In his recent article for CNET, Richard Nieva details Google’s quest for the ultimate wearable device. Since the early 2010s, the tech giant has been quietly funding or directly developing a plethora of wearable technology projects, including the infamous Google Glass, smartwatches, and fabric-woven sensors. A solution that stands out from the rest, though, is the 2017 prototype called SkinMarks. Essentially, it is a smart tattoo that transforms a person’s skin into a touchpad. The tattoo is loaded with sensors, which can be activated by squeezing your skin or bending your limbs if the mark is applied close to your joints. At the time, the researchers from Saarland University argued that human skin could be the most natural form of a wearable device. Three years later, the University of Missouri team discovered that pencil lead, which contains at least 93% graphite, could pick up electric signals from human skin, including body temperature, heart rate, and glucose levels. This means we can potentially replace high-end wearable devices with hand-drawn temporary tattoos while using biocompatible adhesive to fix the graphite particles. The beauty of this concept lies in its simplicity: such sensors can be applied quickly and require commonplace and inexpensive materials.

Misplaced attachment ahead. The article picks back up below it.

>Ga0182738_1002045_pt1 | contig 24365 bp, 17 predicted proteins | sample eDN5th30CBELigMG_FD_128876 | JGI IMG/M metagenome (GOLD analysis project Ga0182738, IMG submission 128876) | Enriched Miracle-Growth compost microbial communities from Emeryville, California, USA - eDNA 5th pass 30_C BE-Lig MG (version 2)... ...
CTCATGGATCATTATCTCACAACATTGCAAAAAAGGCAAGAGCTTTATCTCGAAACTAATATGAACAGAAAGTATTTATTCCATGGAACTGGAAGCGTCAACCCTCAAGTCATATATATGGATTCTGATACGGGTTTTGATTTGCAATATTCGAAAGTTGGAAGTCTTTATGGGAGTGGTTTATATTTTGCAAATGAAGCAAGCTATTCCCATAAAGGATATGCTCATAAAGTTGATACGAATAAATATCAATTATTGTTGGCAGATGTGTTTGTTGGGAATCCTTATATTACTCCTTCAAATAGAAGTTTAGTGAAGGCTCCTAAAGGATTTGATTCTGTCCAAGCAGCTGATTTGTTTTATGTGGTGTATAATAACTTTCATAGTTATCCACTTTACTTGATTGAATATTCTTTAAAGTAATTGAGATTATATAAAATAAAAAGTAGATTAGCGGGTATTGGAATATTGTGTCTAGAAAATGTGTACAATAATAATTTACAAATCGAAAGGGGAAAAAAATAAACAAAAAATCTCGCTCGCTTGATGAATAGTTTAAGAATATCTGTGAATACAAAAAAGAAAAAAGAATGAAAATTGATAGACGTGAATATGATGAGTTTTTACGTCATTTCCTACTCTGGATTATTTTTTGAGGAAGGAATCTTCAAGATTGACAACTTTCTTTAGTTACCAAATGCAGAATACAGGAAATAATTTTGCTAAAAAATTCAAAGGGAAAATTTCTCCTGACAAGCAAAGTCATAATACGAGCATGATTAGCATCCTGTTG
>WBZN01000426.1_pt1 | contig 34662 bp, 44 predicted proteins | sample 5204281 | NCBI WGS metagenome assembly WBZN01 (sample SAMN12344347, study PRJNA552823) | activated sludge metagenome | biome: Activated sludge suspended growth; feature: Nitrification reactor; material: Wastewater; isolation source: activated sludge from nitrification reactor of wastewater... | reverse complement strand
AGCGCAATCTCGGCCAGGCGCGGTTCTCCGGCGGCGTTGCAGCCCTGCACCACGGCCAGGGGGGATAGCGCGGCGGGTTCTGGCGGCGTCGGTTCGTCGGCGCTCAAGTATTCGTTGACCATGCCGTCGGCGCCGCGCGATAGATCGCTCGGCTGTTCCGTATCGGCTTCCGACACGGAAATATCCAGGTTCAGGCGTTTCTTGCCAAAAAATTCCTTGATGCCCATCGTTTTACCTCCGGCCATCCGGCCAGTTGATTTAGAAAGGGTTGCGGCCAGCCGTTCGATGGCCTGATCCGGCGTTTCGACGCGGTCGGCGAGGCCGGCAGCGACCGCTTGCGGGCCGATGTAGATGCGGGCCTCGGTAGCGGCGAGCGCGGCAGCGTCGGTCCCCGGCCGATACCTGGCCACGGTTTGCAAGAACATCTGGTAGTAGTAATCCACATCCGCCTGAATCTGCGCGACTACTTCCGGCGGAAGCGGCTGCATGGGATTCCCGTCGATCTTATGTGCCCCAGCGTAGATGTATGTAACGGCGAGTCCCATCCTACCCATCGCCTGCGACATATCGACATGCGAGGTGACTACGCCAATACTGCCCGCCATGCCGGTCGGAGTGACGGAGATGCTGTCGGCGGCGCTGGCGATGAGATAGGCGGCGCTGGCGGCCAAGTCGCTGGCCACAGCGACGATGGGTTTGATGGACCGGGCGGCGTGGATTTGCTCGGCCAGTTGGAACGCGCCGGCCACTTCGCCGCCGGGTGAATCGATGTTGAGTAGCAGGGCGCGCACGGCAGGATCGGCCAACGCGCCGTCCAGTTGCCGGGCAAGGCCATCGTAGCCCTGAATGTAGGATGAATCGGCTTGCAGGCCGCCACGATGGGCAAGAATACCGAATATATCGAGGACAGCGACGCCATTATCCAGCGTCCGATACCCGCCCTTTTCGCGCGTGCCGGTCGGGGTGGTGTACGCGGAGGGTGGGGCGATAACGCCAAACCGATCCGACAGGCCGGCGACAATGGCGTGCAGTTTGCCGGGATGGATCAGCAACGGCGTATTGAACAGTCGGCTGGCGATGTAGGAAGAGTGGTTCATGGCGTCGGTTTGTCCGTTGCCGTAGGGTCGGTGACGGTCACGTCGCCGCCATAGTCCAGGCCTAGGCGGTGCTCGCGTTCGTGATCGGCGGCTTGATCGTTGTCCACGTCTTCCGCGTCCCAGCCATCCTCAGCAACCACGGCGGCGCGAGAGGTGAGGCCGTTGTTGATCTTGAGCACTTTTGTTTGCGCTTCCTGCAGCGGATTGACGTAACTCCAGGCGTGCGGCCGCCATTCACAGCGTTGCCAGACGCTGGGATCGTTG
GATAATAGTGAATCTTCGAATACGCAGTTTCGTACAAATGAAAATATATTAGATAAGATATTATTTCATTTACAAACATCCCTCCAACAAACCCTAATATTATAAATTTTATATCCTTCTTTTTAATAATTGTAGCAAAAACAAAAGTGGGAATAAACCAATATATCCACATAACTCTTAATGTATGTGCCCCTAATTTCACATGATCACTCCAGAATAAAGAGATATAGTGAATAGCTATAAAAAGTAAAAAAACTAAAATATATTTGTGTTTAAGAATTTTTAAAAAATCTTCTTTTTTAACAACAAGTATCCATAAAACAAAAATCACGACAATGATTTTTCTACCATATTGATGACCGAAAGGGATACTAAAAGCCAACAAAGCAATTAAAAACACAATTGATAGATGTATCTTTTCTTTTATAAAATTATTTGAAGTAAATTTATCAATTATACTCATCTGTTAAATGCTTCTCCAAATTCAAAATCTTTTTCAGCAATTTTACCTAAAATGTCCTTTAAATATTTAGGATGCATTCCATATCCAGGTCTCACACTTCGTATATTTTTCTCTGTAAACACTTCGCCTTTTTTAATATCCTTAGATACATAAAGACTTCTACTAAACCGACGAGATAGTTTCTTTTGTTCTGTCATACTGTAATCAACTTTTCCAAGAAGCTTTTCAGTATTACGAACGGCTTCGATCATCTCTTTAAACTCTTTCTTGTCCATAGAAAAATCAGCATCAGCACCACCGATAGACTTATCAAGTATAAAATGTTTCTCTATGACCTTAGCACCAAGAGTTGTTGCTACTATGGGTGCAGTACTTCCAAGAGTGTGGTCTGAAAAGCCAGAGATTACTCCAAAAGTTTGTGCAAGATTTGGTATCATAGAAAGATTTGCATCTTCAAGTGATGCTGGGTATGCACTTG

Despite billions of dollars poured into Virtual Reality startups, the technology may never break into the mainstream. Augmented Reality, on the other hand, does not always require expensive hardware and can be used in a variety of settings, including classrooms and brick-and-mortar stores. And now there’s proof AR is driving sales, too. A year ago, Google introduced 3D Swirl Ads, which allow users to rotate and zoom in on 3D objects in online ads. According to Chris Seahorn, SVP of Marketing and Merchandising for eBags, the new ads format helped the company increase conversions by 112% on mobile devices and by 81% on PCs. eBags’ success will surely prompt more brands to investigate the opportunities Augmented Reality creates for their business. To help company leaders navigate the AR landscape, Kimberly A. Whitler of Forbes hand-picked five articles that shed light on the technology’s turbulent past and optimistic future.